I have found there to be a great fear of soufflés in the world of home cooks. I used to be afraid of them. I think the fear stems in part from the luxurious texture, the intense flavor-the overall amazing experience of enjoying a soufflé. We think to ourselves “it must be really tricky to make something this good.” About a year ago, I said to hell with it. I was tired of being afraid. I was going in. I found a recipe for cheese soufflé from an old neglected cookbook on my shelf, grabbed the whisk attachment for my standing mixer, and plunged into the dark of the previously unknown.
That day, I found out that soufflés are actually quite easy. I promise that you will be able to do this (as long as you use some form of an electric mixer-please do not try to whisk this by hand, you will be exhausted and probably unsuccessful). All you really need to do to be successful at making a soufflé (or many “intermediate” level recipes, really) is to read the recipe fully before starting so you are familiar with the steps you will be taking, and have all ingredients measured out in advance, because it all happens rather quickly.
Making caramel sauce is one of the only cooking endeavors at which I have failed miserably, time and time again. I figured as long as I was conquering a universal fear of soufflés this afternoon, why not finally face down caramel sauce once and for all? After reading this tutorial and practicing my game face in the mirror, I deemed myself ready to meet the challenge. Oh, what a delicious success it was.
For the chocolate soufflés, I adapted a recipe from a large, basic cookbook I inherited from my mother. I love the way that red wine plays off the bitter notes in dark chocolate, so I decided to substitute some red wine for some of the milk in the recipe. If I were to make this again, I would probably up the chocolate to 3/4 cup, because I found the soufflé to be a little more cake-like than I would like. If you’re looking for a standard, fluffy soufflé, this recipe is really solid. If you are looking for something deeply rich and possibly even a little gooey, up the chocolate content a bit.
Red Wine and Dark Chocolate Soufflés
Recipe adapted from Better Homes and Gardens New Cookbook (2000 edition)
2 tablespoons butter
3 tablespoons all purpose flour
1/2 cup milk
1/4 cup red wine
1/2 cup chopped dark chocolate or chocolate chips
4 egg yolks, beaten
4 egg whites
1/2 teaspoon vanilla
1/4 cup sugar
Preheat oven to 350°F. Grease 4 8-ounce ramekins and sprinkle the sides with a bit of sugar, then set aside. Melt the butter in a small saucepan over medium-low heat. Whisk in flour until combined, then add milk all at once and whisk until smooth. Increase heat to medium, stirring constantly, until mixture is bubbling and has begun to thicken. Add chocolate and stir until melted, then remove from heat. Slowly combine 1/4 cup or so of the chocolate mixture with the beaten eggs, then slowly add the egg mixture into the rest of the chocolate mixture and whisk until combined.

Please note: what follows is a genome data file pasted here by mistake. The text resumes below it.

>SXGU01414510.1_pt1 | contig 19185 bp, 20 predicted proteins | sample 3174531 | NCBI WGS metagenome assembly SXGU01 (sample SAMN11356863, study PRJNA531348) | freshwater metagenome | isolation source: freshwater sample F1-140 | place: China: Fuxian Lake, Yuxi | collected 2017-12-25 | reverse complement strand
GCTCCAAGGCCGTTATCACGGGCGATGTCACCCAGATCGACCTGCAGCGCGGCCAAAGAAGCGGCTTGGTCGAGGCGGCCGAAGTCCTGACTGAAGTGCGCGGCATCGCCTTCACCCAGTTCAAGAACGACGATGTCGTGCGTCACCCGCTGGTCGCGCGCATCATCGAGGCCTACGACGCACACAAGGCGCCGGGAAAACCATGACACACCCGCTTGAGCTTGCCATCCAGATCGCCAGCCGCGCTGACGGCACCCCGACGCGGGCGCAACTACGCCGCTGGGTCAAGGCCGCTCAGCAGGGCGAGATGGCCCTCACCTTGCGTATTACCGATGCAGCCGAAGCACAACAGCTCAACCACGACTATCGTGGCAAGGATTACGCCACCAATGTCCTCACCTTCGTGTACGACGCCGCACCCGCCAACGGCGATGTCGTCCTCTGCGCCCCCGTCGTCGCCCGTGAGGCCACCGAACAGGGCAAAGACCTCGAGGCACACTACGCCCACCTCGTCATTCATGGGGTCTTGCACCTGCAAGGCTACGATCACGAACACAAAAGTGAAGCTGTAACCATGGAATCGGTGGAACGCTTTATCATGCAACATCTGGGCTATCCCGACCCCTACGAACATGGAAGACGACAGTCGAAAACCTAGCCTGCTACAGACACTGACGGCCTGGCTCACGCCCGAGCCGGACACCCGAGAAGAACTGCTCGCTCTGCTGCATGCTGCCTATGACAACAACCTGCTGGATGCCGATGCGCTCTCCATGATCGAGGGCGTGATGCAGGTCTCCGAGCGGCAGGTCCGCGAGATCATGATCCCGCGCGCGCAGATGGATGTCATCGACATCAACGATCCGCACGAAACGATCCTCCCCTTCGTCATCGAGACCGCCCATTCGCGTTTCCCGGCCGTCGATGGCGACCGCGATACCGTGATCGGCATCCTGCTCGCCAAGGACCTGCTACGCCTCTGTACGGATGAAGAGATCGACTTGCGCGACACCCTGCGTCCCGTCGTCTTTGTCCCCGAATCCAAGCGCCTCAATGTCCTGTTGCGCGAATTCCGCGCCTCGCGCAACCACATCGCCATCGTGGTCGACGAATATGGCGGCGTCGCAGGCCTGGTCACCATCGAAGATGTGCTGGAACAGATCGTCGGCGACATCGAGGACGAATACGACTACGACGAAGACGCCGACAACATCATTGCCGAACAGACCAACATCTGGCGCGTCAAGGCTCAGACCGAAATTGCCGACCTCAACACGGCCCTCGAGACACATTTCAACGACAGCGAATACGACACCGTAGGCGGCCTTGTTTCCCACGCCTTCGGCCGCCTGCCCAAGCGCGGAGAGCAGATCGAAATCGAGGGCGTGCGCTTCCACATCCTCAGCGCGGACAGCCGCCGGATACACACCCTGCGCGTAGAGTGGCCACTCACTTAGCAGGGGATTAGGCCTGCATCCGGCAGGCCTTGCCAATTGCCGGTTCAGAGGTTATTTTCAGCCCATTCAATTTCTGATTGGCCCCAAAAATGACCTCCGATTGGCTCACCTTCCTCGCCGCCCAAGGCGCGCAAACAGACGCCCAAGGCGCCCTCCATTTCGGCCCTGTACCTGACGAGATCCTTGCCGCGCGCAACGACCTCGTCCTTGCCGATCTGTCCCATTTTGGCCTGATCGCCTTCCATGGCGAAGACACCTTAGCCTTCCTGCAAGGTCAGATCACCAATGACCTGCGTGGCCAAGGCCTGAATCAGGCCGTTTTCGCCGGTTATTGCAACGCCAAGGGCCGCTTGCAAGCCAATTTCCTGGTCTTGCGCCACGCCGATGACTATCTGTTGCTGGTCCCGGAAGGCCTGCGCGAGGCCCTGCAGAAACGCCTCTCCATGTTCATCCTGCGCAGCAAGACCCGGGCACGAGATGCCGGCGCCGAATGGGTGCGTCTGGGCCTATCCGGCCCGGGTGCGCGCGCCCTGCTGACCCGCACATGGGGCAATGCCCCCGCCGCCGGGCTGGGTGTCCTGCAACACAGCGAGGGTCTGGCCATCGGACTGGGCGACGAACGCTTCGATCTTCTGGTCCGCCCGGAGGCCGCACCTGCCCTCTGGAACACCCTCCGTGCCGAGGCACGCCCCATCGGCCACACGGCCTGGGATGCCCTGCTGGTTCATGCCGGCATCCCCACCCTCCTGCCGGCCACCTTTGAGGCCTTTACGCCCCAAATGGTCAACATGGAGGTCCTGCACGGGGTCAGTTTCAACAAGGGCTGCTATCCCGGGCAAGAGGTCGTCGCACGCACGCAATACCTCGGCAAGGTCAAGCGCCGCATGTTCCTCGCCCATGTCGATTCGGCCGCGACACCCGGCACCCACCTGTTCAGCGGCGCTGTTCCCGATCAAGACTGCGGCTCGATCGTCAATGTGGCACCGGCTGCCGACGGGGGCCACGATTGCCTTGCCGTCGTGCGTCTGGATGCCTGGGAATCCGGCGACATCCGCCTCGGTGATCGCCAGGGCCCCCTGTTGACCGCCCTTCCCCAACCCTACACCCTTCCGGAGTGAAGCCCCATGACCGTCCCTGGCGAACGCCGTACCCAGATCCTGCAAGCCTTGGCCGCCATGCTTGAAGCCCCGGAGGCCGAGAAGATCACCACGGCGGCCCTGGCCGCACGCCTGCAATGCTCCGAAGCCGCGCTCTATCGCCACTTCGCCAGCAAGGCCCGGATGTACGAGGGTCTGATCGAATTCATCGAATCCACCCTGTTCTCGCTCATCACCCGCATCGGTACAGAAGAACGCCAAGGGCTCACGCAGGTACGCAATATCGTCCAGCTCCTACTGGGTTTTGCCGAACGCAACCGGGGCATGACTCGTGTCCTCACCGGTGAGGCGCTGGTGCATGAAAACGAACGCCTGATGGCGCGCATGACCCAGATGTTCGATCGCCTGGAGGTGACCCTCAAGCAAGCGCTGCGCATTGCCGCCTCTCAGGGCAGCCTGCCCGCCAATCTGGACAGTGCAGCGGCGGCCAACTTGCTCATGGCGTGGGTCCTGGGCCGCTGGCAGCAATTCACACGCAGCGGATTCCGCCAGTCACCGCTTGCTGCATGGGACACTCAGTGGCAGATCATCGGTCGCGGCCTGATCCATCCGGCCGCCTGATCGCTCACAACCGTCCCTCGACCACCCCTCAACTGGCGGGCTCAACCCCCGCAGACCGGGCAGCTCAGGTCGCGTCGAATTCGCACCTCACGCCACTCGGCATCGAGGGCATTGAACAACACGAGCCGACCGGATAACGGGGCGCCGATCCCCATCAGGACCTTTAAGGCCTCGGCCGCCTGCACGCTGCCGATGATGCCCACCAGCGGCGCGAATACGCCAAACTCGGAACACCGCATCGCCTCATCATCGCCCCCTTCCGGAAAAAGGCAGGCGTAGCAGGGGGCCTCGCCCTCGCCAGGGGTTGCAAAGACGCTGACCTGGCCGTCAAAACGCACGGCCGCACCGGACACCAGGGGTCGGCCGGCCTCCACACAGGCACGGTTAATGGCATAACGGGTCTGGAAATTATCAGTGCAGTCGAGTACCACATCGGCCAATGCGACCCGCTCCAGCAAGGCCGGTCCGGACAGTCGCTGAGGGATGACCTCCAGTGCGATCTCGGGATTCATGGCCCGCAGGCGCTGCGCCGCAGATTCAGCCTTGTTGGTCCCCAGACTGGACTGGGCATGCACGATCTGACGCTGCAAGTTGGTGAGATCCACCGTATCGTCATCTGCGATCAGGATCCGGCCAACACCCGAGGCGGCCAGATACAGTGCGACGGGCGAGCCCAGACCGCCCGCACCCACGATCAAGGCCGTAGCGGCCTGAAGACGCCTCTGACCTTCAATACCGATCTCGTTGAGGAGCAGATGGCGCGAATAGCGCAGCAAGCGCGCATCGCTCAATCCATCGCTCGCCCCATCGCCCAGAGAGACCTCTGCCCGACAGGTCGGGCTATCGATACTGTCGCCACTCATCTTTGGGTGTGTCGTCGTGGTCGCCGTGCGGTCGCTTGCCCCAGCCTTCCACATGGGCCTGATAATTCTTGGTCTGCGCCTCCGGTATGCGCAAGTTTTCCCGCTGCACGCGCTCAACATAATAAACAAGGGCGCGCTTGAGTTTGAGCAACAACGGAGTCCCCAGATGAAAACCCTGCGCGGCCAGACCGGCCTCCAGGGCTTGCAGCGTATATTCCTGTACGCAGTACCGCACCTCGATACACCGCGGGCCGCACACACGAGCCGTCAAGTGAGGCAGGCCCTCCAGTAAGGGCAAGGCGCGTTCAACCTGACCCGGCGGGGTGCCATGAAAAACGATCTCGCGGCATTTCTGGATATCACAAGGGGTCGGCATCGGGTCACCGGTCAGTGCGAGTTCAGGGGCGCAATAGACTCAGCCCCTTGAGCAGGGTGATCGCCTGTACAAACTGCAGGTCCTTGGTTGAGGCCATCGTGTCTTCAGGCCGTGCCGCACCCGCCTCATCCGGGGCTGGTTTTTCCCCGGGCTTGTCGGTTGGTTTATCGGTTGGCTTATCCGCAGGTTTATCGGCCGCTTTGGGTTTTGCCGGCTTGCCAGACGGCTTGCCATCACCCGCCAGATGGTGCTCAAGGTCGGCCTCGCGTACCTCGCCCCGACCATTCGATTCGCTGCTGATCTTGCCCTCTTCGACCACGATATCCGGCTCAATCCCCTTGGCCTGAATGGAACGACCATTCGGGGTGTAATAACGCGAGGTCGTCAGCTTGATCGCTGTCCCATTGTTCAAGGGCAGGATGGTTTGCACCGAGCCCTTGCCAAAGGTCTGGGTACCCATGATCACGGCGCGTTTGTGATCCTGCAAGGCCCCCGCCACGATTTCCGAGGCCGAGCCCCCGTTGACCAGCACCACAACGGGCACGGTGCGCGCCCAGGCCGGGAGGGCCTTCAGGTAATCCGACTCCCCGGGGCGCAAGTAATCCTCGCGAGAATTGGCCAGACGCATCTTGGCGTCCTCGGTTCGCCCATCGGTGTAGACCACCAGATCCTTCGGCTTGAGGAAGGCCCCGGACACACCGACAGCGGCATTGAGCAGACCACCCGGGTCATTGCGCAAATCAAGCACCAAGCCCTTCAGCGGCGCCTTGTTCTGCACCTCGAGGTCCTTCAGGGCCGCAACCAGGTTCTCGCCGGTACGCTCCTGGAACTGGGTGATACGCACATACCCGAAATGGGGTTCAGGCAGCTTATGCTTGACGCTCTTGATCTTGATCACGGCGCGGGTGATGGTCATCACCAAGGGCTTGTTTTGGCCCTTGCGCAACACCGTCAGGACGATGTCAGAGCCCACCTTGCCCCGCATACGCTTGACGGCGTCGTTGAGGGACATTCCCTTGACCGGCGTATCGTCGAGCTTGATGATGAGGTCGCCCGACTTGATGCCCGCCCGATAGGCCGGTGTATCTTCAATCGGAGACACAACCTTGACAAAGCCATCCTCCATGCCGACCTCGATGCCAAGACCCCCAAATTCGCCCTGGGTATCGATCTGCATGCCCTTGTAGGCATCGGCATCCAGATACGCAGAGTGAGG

In a separate bowl, beat egg whites and vanilla with an electric mixer until soft peaks form. Add the sugar one tablespoon at a time, continuing to beat the mixture, until stiff peaks form. Fold about 1 cup of the egg white mixture into the chocolate mixture, then gently fold the chocolate mixture into the rest of the egg white mixture, being careful not to over mix, to maintain the “pillowy” texture.
Carefully transfer the chocolate “mousse” to the prepared ramekins and bake for 35-40 minutes, or until puffed up and lovely. While they are a cookin’, whip up a batch of salted caramel sauce, and serve them fresh from the oven, drizzled in caramel goodness.
For best results, do not open the oven at ALL during baking. It is chocolate soufflé, so if it turns out a little underdone, the worst that will happen is a molten center, and I have never met a chocolate lover who would complain about that. If you plan to make other soufflés in your oven, however, I would experiment with bake times on a chocolate soufflé and then apply that bake time to a cheese or other soufflé (as molten egg-y cheese might not be quite as well received, though probably still delicious).
Edit: I posted this the night that I made the souffles. I made four souffles for two already very stuffed people, and we ended up with three leftover ramekins of delicious chocolate goodness that I feared would be exceedingly underwhelming the next day. The exact opposite was true. Leave these sit a day in the fridge, pop them in the microwave, and drizzle them with some warmed up caramel sauce…and melt into a puddle of delirious fudgy joy.